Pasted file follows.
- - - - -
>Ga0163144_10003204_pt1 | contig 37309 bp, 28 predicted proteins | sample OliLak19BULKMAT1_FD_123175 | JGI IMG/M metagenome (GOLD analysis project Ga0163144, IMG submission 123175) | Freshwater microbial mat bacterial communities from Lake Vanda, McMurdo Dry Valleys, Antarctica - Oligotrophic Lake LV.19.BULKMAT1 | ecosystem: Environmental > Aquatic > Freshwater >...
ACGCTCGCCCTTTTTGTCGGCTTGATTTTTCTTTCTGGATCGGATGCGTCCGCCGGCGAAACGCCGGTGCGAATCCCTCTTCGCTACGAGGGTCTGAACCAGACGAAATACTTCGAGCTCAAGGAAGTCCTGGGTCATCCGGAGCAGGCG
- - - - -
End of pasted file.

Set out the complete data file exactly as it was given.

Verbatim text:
>Ga0163144_10003204_pt1 | contig 37309 bp, 28 predicted proteins | sample OliLak19BULKMAT1_FD_123175 | JGI IMG/M metagenome (GOLD analysis project Ga0163144, IMG submission 123175) | Freshwater microbial mat bacterial communities from Lake Vanda, McMurdo Dry Valleys, Antarctica - Oligotrophic Lake LV.19.BULKMAT1 | ecosystem: Environmental > Aquatic > Freshwater >...
ACGCTCGCCCTTTTTGTCGGCTTGATTTTTCTTTCTGGATCGGATGCGTCCGCCGGCGAAACGCCGGTGCGAATCCCTCTTCGCTACGAGGGTCTGAACCAGACGAAATACTTCGAGCTCAAGGAAGTCCTGGGTCATCCGGAGCAGGCG